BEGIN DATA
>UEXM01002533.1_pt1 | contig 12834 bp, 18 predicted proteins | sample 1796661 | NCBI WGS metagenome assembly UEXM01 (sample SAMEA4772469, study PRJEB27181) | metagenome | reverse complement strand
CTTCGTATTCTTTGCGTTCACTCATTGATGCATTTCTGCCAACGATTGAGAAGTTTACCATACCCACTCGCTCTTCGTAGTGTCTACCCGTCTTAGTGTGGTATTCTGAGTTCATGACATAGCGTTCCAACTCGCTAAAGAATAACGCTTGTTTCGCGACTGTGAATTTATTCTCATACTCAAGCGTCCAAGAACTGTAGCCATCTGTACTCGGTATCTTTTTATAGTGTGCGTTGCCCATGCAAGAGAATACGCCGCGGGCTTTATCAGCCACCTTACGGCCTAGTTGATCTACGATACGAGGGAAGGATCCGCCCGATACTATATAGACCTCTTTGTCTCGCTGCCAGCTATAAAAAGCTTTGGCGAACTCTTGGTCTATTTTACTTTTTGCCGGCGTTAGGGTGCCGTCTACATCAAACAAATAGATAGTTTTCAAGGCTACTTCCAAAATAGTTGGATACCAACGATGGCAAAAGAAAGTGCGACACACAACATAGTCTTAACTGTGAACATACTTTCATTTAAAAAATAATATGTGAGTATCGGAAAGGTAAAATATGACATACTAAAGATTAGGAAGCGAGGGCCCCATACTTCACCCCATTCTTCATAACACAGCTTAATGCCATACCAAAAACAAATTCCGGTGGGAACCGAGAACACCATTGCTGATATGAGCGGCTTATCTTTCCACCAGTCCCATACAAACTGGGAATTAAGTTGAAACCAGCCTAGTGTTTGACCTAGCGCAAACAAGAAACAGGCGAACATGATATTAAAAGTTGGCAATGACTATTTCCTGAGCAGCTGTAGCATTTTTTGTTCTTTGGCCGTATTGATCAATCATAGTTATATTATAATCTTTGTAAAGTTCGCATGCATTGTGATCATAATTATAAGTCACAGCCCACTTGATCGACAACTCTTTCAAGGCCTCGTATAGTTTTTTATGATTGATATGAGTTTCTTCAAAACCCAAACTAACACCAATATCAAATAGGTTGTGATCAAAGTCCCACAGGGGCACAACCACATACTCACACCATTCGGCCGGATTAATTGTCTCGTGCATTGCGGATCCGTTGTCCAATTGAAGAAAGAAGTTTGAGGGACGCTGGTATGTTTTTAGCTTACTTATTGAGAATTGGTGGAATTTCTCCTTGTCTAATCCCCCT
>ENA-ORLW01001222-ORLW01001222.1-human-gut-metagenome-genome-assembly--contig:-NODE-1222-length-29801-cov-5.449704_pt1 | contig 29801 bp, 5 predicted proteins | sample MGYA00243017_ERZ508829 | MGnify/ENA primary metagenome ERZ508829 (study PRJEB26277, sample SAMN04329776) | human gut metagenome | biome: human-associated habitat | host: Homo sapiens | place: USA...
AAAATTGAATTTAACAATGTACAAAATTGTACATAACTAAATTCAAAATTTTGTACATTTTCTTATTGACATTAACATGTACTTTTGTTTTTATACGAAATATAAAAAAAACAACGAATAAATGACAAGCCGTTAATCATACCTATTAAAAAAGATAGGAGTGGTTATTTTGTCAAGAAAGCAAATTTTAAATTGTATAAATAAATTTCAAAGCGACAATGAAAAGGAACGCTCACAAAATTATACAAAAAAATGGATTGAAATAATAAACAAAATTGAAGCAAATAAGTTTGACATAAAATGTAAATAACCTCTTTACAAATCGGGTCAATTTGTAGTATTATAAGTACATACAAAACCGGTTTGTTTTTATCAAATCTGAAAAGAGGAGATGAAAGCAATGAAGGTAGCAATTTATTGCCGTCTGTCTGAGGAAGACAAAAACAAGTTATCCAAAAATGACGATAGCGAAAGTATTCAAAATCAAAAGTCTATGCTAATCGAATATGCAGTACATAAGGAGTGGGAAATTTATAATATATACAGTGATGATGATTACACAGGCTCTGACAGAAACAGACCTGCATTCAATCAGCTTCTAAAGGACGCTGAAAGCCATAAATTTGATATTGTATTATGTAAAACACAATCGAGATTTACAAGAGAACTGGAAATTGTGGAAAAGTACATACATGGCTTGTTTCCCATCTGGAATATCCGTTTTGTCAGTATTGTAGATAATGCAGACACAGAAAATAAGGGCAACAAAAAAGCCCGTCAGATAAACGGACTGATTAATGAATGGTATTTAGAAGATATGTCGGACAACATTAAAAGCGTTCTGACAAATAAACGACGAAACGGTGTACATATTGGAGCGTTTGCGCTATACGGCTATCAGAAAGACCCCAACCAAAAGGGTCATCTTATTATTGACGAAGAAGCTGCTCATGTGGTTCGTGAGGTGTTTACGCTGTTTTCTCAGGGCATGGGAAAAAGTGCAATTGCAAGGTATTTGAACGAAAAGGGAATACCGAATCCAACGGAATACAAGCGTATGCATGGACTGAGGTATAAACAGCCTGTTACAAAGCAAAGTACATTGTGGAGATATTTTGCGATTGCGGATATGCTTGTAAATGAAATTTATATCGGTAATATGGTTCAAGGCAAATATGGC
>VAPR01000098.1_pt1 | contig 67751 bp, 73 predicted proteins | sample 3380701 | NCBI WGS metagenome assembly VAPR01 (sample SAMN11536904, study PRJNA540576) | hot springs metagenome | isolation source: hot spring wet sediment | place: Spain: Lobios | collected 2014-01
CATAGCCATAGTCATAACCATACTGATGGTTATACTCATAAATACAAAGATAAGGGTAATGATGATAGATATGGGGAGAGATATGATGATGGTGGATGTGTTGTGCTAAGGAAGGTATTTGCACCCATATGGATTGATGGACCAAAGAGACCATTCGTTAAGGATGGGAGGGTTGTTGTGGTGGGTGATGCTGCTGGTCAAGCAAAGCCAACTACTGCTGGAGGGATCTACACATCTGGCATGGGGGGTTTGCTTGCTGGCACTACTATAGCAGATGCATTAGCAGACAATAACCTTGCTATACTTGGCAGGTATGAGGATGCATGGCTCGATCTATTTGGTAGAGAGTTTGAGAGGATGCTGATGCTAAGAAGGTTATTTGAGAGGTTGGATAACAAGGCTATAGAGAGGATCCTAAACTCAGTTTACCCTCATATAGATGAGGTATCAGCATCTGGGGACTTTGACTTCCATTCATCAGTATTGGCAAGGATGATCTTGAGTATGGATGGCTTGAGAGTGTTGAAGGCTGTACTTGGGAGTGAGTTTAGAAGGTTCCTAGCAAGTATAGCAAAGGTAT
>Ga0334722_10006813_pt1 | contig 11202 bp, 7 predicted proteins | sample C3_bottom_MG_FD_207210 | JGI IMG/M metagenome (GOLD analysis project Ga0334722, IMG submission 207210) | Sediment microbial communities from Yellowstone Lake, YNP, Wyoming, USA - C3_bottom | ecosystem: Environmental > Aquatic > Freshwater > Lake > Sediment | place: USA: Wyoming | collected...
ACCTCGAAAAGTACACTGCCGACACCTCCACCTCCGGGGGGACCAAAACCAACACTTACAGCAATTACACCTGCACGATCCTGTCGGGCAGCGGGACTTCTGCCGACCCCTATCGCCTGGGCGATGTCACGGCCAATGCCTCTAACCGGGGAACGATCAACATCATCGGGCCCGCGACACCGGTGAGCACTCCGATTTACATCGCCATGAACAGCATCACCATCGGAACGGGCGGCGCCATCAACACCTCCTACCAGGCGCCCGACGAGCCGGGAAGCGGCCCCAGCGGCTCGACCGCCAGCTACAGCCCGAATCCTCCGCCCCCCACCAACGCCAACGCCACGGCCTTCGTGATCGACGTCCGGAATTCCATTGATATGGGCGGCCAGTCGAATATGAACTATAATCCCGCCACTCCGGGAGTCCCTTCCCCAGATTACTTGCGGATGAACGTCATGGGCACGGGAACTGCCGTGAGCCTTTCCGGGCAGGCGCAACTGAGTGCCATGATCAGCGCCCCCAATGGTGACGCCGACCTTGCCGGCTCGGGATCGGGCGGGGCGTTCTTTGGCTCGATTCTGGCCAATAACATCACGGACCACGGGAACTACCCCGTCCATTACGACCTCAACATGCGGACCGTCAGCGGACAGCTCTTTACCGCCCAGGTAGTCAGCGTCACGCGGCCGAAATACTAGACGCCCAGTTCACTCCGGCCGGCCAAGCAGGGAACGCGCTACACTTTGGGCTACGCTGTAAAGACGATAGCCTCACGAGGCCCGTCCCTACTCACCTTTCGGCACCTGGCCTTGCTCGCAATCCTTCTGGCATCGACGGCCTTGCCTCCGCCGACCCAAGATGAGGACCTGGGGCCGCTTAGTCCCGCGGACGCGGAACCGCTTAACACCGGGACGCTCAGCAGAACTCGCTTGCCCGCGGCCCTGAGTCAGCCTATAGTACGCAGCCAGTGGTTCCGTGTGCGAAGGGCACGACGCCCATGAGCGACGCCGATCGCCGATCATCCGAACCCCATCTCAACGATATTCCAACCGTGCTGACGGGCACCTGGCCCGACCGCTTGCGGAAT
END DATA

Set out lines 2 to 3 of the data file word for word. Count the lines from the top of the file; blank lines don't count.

CTTCGTATTCTTTGCGTTCACTCATTGATGCATTTCTGCCAACGATTGAGAAGTTTACCATACCCACTCGCTCTTCGTAGTGTCTACCCGTCTTAGTGTGGTATTCTGAGTTCATGACATAGCGTTCCAACTCGCTAAAGAATAACGCTTGTTTCGCGACTGTGAATTTATTCTCATACTCAAGCGTCCAAGAACTGTAGCCATCTGTACTCGGTATCTTTTTATAGTGTGCGTTGCCCATGCAAGAGAATACGCCGCGGGCTTTATCAGCCACCTTACGGCCTAGTTGATCTACGATACGAGGGAAGGATCCGCCCGATACTATATAGACCTCTTTGTCTCGCTGCCAGCTATAAAAAGCTTTGGCGAACTCTTGGTCTATTTTACTTTTTGCCGGCGTTAGGGTGCCGTCTACATCAAACAAATAGATAGTTTTCAAGGCTACTTCCAAAATAGTTGGATACCAACGATGGCAAAAGAAAGTGCGACACACAACATAGTCTTAACTGTGAACATACTTTCATTTAAAAAATAATATGTGAGTATCGGAAAGGTAAAATATGACATACTAAAGATTAGGAAGCGAGGGCCCCATACTTCACCCCATTCTTCATAACACAGCTTAATGCCATACCAAAAACAAATTCCGGTGGGAACCGAGAACACCATTGCTGATATGAGCGGCTTATCTTTCCACCAGTCCCATACAAACTGGGAATTAAGTTGAAACCAGCCTAGTGTTTGACCTAGCGCAAACAAGAAACAGGCGAACATGATATTAAAAGTTGGCAATGACTATTTCCTGAGCAGCTGTAGCATTTTTTGTTCTTTGGCCGTATTGATCAATCATAGTTATATTATAATCTTTGTAAAGTTCGCATGCATTGTGATCATAATTATAAGTCACAGCCCACTTGATCGACAACTCTTTCAAGGCCTCGTATAGTTTTTTATGATTGATATGAGTTTCTTCAAAACCCAAACTAACACCAATATCAAATAGGTTGTGATCAAAGTCCCACAGGGGCACAACCACATACTCACACCATTCGGCCGGATTAATTGTCTCGTGCATTGCGGATCCGTTGTCCAATTGAAGAAAGAAGTTTGAGGGACGCTGGTATGTTTTTAGCTTACTTATTGAGAATTGGTGGAATTTCTCCTTGTCTAATCCCCCT
>ENA-ORLW01001222-ORLW01001222.1-human-gut-metagenome-genome-assembly--contig:-NODE-1222-length-29801-cov-5.449704_pt1 | contig 29801 bp, 5 predicted proteins | sample MGYA00243017_ERZ508829 | MGnify/ENA primary metagenome ERZ508829 (study PRJEB26277, sample SAMN04329776) | human gut metagenome | biome: human-associated habitat | host: Homo sapiens | place: USA...